A U.S. beer drinker has brought a proposed class action lawsuit against Anheuser Busch Inbev SA, the Belgium-based conglomerate and world’s biggest beer maker, for, he says, representing that Leffe beer is brewed by monks when in reality it is mass produced in a factory.
Henry Vasquez filed his lawsuit in Miami federal court Friday, alleging that the deceptive packaging indicates the beer was first “brewed and perfected by Belgian monks” and today is the culmination of “750 years of Belgian tradition,” which, along with a depiction on the label of the bell tower of an abbey, he argues gives the impression that Leffe is a monk-made craft beer. In fact, Leffe is mass produced at a plant in Leuven, Belgium, at a facility with a brewing capacity of about 238 million gallons a year, where Stella Artois is also produced. The real original abbey, the Abbaye de Leffe, was destroyed during the French Revolution in 1794.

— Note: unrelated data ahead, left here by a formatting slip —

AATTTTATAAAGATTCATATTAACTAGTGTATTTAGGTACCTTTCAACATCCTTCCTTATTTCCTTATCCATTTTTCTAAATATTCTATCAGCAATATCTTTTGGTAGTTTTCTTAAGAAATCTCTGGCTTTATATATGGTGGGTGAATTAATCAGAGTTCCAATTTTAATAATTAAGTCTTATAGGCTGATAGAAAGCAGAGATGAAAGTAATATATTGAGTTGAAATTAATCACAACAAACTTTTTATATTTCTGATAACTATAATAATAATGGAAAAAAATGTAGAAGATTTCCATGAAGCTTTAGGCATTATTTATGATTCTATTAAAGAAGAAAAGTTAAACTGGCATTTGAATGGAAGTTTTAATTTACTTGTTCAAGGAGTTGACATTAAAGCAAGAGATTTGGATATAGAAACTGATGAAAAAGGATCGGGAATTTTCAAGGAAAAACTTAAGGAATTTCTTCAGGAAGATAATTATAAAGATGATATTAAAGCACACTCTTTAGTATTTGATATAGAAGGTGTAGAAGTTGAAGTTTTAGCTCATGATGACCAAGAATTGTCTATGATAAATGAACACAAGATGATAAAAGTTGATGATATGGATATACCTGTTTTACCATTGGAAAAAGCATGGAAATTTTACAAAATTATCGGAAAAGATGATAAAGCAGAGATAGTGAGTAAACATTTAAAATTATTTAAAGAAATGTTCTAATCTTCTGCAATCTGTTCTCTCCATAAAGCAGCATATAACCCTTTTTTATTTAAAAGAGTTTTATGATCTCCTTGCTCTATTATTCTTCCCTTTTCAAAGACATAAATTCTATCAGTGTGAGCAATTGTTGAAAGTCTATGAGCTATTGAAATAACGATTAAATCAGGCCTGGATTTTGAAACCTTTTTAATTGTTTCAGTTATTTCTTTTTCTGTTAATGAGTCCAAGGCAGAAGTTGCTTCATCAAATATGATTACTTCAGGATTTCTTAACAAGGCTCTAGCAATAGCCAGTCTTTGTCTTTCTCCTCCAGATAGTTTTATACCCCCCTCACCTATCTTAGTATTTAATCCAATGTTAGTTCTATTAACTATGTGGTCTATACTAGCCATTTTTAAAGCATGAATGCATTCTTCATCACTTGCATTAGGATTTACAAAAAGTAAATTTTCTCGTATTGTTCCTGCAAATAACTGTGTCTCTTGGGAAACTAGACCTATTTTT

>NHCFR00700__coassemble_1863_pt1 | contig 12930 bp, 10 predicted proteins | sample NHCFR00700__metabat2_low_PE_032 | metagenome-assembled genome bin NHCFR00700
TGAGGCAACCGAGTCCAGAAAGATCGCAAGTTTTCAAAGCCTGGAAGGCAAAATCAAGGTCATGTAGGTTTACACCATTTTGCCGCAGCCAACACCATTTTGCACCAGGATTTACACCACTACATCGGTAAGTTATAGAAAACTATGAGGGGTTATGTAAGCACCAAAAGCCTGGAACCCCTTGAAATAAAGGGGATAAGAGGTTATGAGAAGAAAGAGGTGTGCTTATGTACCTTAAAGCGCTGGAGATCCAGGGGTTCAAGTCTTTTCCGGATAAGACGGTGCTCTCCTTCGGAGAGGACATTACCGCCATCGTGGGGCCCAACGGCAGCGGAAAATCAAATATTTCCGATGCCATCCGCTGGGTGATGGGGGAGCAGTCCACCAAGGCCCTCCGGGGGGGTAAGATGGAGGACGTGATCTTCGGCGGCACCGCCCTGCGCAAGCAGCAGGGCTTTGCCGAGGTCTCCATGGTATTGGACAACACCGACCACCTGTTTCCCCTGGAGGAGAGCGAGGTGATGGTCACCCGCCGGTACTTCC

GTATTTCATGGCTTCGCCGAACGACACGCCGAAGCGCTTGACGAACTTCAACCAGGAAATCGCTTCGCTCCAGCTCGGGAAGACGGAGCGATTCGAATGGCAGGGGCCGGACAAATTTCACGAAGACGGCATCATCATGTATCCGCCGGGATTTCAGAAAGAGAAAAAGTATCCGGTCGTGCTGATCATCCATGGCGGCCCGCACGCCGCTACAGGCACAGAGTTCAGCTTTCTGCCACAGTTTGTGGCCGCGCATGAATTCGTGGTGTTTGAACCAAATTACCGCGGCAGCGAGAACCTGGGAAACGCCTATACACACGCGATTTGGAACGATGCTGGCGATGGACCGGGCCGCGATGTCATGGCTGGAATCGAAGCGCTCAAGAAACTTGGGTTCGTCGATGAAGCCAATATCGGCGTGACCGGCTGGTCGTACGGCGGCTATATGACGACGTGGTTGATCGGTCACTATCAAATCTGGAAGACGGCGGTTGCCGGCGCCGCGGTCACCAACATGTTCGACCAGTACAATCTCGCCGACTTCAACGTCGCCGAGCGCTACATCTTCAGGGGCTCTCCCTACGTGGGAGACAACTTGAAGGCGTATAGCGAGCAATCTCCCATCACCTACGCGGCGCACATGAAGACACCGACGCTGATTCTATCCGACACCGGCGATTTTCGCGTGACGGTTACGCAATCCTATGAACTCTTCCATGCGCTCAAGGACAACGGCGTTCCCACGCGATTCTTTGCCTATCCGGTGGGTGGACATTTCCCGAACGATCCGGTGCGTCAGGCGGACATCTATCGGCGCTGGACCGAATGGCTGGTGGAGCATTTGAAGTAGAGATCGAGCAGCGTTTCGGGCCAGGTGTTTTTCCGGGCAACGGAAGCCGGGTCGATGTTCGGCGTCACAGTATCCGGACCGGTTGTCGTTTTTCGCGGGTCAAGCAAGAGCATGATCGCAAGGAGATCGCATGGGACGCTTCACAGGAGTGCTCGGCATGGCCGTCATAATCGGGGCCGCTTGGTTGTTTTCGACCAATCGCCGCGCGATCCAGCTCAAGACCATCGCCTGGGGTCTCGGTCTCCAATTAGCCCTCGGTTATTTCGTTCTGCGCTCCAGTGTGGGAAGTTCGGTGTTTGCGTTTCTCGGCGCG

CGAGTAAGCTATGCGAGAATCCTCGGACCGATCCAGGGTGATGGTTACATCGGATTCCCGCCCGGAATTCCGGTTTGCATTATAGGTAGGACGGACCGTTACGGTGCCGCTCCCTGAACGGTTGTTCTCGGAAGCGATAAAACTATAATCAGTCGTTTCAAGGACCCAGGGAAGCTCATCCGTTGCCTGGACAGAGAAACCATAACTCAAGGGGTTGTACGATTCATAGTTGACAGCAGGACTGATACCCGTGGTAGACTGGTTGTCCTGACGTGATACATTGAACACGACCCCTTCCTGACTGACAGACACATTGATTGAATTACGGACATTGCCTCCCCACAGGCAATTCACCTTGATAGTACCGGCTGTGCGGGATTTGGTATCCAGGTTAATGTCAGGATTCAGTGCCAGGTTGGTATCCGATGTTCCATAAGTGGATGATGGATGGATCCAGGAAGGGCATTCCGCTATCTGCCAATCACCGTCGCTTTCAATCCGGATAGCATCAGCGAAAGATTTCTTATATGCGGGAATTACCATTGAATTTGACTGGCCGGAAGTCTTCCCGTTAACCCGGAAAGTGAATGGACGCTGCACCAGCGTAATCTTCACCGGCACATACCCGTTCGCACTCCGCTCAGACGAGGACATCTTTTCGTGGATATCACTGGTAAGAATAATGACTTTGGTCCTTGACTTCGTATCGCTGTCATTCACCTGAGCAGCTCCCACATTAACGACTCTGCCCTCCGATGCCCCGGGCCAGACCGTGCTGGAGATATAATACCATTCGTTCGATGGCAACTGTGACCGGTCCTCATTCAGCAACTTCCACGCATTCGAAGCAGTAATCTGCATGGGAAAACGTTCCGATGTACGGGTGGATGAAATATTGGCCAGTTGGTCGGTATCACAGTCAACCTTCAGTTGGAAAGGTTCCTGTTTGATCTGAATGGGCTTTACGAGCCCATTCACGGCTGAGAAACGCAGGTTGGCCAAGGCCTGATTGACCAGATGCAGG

“Their marketing quite clearly shows Leffe to be a specialty craft beer,” a lawyer for Vazquez, told Reuters in a phone interview. “Consumers believe they are buying something that is limited quantity and very high quality. That is not the case.”
The lawsuit seeks compensatory and punitive damages for consumers across the United States who have purchased Leffe within the last four years, as well as an official admission that monks are not the makers of Leffe.
In the same court last year Anheuser Busch reached a $20 million settlement in a similar case concerning complaints that Beck’s is represented to be a German beer though it is produced in St.. Louis.